Eco-Living Magazine

The Role of NASA in a Sustainable Future

Posted on the 19 June 2011 by 2ndgreenrevolution @2ndgreenrev

The Role of NASA in a Sustainable FutureA recent NPR story about the space shuttle Endeavor’s final launch and the International Space Station included some profound comments from the commander Mark Kelly. Obviously Kelly has been through a traumatic experience as his wife, Representative Giffords from Arizona, recovers from an assassination attempt. Whether because of this ordeal, or in spite of it, Kelly was quoted as saying “it’s sometimes hard to understand all the conflict on such an ‘incredibly beautiful planet.’” He went on to say that “‘we’ve got a very fragile and beautiful place to live. We need to take care of it.”

Although I taught science, and realize what NASA has yielded in terms of technology (including advancements in the realm of solar technology), I’ve never been a huge proponent of the space program. I still fail to see how the budgetary demands of NASA help in terms of sustainable development. As discussed last year, “strong sustainability” does not rely on technology, as opposed to “weak sustainability”, which is more in line with the current path of development. Namely, weak sustainability substitutes technological answers for natural processes. The economic sustainability (cost outweighing benefits) of NASA is debatable. Many of the gains from the space program have benefited us today. Photovoltaic cells and “space age” insulation are two of the numerous advancements that researchers have left us.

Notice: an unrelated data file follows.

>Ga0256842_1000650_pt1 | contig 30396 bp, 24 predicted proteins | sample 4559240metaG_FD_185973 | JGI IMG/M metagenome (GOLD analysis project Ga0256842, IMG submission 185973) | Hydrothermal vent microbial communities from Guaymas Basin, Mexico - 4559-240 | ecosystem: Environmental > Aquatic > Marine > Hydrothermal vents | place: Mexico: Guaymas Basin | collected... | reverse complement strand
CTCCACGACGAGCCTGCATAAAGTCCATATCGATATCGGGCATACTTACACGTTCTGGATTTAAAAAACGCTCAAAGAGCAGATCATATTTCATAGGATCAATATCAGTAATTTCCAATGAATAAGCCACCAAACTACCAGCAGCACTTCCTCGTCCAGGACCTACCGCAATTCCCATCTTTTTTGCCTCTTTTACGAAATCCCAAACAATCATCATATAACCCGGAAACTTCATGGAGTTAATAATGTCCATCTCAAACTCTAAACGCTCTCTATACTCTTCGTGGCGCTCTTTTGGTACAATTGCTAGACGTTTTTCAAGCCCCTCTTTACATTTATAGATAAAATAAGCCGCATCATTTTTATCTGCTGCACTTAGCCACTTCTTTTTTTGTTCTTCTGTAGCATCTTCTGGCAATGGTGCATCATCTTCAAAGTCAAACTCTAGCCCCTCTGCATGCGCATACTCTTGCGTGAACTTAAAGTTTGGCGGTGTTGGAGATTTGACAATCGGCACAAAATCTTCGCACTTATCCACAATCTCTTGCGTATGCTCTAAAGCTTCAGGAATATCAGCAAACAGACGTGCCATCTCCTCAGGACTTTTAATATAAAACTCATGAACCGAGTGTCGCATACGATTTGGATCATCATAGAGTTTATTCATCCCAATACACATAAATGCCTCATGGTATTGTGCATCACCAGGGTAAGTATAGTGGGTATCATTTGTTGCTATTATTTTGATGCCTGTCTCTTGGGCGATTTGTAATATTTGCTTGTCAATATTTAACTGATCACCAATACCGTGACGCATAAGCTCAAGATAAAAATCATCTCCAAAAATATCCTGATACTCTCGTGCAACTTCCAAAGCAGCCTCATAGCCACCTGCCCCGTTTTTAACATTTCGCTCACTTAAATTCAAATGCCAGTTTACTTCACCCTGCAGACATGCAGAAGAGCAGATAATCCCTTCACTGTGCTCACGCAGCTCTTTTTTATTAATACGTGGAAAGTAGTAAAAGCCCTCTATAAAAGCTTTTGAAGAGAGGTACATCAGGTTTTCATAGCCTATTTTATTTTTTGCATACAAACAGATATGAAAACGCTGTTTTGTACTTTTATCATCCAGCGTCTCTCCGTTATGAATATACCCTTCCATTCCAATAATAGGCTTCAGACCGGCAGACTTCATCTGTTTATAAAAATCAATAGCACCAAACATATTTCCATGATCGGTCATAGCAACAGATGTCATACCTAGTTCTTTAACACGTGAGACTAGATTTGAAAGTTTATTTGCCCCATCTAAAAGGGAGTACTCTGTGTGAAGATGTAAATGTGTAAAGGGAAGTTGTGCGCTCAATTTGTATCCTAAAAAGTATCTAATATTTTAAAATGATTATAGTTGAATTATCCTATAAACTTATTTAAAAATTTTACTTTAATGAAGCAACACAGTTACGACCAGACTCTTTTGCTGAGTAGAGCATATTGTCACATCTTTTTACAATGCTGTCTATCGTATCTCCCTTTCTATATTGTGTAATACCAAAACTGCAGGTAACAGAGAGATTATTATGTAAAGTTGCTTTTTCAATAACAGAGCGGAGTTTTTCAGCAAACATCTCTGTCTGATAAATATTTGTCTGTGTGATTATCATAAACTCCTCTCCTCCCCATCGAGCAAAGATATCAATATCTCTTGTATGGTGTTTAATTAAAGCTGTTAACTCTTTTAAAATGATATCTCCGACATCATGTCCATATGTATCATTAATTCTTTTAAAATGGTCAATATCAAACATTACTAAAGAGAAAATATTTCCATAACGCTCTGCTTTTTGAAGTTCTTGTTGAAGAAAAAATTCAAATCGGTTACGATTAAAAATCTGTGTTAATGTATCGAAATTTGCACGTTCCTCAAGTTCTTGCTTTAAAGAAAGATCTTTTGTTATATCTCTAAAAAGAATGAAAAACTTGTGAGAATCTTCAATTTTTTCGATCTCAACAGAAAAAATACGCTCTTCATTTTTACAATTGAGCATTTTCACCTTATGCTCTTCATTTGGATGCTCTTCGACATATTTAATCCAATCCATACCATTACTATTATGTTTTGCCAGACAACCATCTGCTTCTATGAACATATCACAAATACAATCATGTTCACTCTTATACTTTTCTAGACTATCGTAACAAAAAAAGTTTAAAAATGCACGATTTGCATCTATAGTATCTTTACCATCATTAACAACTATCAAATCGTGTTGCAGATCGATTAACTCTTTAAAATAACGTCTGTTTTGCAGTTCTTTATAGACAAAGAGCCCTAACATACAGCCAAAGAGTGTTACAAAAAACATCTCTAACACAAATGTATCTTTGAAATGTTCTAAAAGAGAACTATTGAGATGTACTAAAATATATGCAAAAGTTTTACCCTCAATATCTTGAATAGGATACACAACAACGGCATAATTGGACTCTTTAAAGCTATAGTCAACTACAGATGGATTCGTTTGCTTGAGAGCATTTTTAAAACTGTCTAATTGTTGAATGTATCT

On the other hand, the amount of money spent could be put to better uses, i.e. education, health care, and infrastructure improvements. While the knowledge gained about the moon, Mars, and outer space have increased our understanding of the solar system, we as a species struggle to make inroads as far as true sustainable development is concerned. Coming back to Captain Kelly’s words for a moment, we need to take care of the planet. With George Carlin’s “rant” about the planet being fine, he argues it’s the people we need to worry about (click here for the clip, but be forewarned of the typical Carlin language). Are we ready to make a serious change?

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